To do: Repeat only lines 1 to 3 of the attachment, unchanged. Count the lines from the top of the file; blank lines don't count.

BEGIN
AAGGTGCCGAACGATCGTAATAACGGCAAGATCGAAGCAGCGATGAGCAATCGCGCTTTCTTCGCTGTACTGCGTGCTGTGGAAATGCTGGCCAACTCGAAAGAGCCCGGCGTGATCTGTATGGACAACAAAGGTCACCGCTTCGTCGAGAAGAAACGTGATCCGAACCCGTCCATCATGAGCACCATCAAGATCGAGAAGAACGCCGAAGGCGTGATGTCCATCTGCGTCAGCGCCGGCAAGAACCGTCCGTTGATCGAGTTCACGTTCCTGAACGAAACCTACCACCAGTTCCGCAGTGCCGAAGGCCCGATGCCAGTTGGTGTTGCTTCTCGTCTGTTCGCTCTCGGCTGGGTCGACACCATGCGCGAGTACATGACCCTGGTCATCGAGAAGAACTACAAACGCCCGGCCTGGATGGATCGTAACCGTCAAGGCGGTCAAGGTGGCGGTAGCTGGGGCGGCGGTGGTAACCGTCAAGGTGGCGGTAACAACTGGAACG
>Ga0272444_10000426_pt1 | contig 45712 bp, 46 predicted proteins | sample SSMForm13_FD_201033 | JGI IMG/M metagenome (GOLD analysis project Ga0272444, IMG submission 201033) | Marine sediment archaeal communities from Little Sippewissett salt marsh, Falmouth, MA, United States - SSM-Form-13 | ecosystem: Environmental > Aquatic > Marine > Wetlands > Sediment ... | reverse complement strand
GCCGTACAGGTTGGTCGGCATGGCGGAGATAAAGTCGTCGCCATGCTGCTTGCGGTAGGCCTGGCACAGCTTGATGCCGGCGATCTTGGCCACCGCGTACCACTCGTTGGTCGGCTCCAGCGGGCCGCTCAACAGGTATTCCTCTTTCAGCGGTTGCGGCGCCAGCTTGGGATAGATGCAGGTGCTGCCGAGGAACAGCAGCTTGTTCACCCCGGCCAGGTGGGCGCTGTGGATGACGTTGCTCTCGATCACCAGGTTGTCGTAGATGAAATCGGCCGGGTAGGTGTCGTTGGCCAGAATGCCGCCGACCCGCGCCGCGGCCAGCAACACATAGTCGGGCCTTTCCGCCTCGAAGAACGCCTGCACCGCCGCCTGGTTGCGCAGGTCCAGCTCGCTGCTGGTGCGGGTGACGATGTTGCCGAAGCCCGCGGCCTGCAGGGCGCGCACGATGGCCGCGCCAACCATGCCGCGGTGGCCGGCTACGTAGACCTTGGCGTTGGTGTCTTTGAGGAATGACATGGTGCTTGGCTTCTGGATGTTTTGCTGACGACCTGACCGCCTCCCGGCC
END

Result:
AAGGTGCCGAACGATCGTAATAACGGCAAGATCGAAGCAGCGATGAGCAATCGCGCTTTCTTCGCTGTACTGCGTGCTGTGGAAATGCTGGCCAACTCGAAAGAGCCCGGCGTGATCTGTATGGACAACAAAGGTCACCGCTTCGTCGAGAAGAAACGTGATCCGAACCCGTCCATCATGAGCACCATCAAGATCGAGAAGAACGCCGAAGGCGTGATGTCCATCTGCGTCAGCGCCGGCAAGAACCGTCCGTTGATCGAGTTCACGTTCCTGAACGAAACCTACCACCAGTTCCGCAGTGCCGAAGGCCCGATGCCAGTTGGTGTTGCTTCTCGTCTGTTCGCTCTCGGCTGGGTCGACACCATGCGCGAGTACATGACCCTGGTCATCGAGAAGAACTACAAACGCCCGGCCTGGATGGATCGTAACCGTCAAGGCGGTCAAGGTGGCGGTAGCTGGGGCGGCGGTGGTAACCGTCAAGGTGGCGGTAACAACTGGAACG
>Ga0272444_10000426_pt1 | contig 45712 bp, 46 predicted proteins | sample SSMForm13_FD_201033 | JGI IMG/M metagenome (GOLD analysis project Ga0272444, IMG submission 201033) | Marine sediment archaeal communities from Little Sippewissett salt marsh, Falmouth, MA, United States - SSM-Form-13 | ecosystem: Environmental > Aquatic > Marine > Wetlands > Sediment ... | reverse complement strand
GCCGTACAGGTTGGTCGGCATGGCGGAGATAAAGTCGTCGCCATGCTGCTTGCGGTAGGCCTGGCACAGCTTGATGCCGGCGATCTTGGCCACCGCGTACCACTCGTTGGTCGGCTCCAGCGGGCCGCTCAACAGGTATTCCTCTTTCAGCGGTTGCGGCGCCAGCTTGGGATAGATGCAGGTGCTGCCGAGGAACAGCAGCTTGTTCACCCCGGCCAGGTGGGCGCTGTGGATGACGTTGCTCTCGATCACCAGGTTGTCGTAGATGAAATCGGCCGGGTAGGTGTCGTTGGCCAGAATGCCGCCGACCCGCGCCGCGGCCAGCAACACATAGTCGGGCCTTTCCGCCTCGAAGAACGCCTGCACCGCCGCCTGGTTGCGCAGGTCCAGCTCGCTGCTGGTGCGGGTGACGATGTTGCCGAAGCCCGCGGCCTGCAGGGCGCGCACGATGGCCGCGCCAACCATGCCGCGGTGGCCGGCTACGTAGACCTTGGCGTTGGTGTCTTTGAGGAATGACATGGTGCTTGGCTTCTGGATGTTTTGCTGACGACCTGACCGCCTCCCGGCC